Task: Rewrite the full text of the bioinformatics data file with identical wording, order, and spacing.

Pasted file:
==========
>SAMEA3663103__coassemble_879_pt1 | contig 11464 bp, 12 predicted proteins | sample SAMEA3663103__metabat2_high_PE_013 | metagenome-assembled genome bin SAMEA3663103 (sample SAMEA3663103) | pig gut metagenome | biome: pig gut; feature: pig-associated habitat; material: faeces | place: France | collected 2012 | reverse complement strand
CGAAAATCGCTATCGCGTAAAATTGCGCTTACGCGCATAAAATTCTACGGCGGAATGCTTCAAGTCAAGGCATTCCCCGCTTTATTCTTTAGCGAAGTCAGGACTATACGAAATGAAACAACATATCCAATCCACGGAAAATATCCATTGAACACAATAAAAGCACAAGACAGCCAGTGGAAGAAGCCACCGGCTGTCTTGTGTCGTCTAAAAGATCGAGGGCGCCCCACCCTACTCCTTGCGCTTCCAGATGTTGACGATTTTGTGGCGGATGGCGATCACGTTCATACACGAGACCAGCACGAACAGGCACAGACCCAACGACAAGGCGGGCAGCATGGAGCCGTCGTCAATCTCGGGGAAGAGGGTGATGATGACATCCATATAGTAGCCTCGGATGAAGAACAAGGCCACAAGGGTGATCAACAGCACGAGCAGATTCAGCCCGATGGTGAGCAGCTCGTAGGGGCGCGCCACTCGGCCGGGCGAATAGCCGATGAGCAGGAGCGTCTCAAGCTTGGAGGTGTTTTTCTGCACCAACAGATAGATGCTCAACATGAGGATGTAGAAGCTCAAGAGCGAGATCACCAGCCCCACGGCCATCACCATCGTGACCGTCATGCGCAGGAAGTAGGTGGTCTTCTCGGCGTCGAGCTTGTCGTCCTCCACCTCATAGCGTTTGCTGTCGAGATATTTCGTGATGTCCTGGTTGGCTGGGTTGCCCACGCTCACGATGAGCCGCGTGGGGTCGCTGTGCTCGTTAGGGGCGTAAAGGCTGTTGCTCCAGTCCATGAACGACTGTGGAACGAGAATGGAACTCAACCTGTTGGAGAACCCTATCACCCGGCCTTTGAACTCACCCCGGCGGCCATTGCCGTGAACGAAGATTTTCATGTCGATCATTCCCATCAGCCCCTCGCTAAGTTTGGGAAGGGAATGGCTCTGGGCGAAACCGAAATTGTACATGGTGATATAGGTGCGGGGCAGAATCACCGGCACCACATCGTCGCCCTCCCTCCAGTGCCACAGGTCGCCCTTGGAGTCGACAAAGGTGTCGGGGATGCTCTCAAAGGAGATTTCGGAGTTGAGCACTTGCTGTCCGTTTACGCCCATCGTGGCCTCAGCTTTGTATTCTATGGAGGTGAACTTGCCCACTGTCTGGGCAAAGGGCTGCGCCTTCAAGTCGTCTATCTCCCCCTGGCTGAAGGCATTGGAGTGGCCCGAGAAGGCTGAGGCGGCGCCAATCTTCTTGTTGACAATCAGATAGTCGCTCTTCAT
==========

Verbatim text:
>SAMEA3663103__coassemble_879_pt1 | contig 11464 bp, 12 predicted proteins | sample SAMEA3663103__metabat2_high_PE_013 | metagenome-assembled genome bin SAMEA3663103 (sample SAMEA3663103) | pig gut metagenome | biome: pig gut; feature: pig-associated habitat; material: faeces | place: France | collected 2012 | reverse complement strand
CGAAAATCGCTATCGCGTAAAATTGCGCTTACGCGCATAAAATTCTACGGCGGAATGCTTCAAGTCAAGGCATTCCCCGCTTTATTCTTTAGCGAAGTCAGGACTATACGAAATGAAACAACATATCCAATCCACGGAAAATATCCATTGAACACAATAAAAGCACAAGACAGCCAGTGGAAGAAGCCACCGGCTGTCTTGTGTCGTCTAAAAGATCGAGGGCGCCCCACCCTACTCCTTGCGCTTCCAGATGTTGACGATTTTGTGGCGGATGGCGATCACGTTCATACACGAGACCAGCACGAACAGGCACAGACCCAACGACAAGGCGGGCAGCATGGAGCCGTCGTCAATCTCGGGGAAGAGGGTGATGATGACATCCATATAGTAGCCTCGGATGAAGAACAAGGCCACAAGGGTGATCAACAGCACGAGCAGATTCAGCCCGATGGTGAGCAGCTCGTAGGGGCGCGCCACTCGGCCGGGCGAATAGCCGATGAGCAGGAGCGTCTCAAGCTTGGAGGTGTTTTTCTGCACCAACAGATAGATGCTCAACATGAGGATGTAGAAGCTCAAGAGCGAGATCACCAGCCCCACGGCCATCACCATCGTGACCGTCATGCGCAGGAAGTAGGTGGTCTTCTCGGCGTCGAGCTTGTCGTCCTCCACCTCATAGCGTTTGCTGTCGAGATATTTCGTGATGTCCTGGTTGGCTGGGTTGCCCACGCTCACGATGAGCCGCGTGGGGTCGCTGTGCTCGTTAGGGGCGTAAAGGCTGTTGCTCCAGTCCATGAACGACTGTGGAACGAGAATGGAACTCAACCTGTTGGAGAACCCTATCACCCGGCCTTTGAACTCACCCCGGCGGCCATTGCCGTGAACGAAGATTTTCATGTCGATCATTCCCATCAGCCCCTCGCTAAGTTTGGGAAGGGAATGGCTCTGGGCGAAACCGAAATTGTACATGGTGATATAGGTGCGGGGCAGAATCACCGGCACCACATCGTCGCCCTCCCTCCAGTGCCACAGGTCGCCCTTGGAGTCGACAAAGGTGTCGGGGATGCTCTCAAAGGAGATTTCGGAGTTGAGCACTTGCTGTCCGTTTACGCCCATCGTGGCCTCAGCTTTGTATTCTATGGAGGTGAACTTGCCCACTGTCTGGGCAAAGGGCTGCGCCTTCAAGTCGTCTATCTCCCCCTGGCTGAAGGCATTGGAGTGGCCCGAGAAGGCTGAGGCGGCGCCAATCTTCTTGTTGACAATCAGATAGTCGCTCTTCAT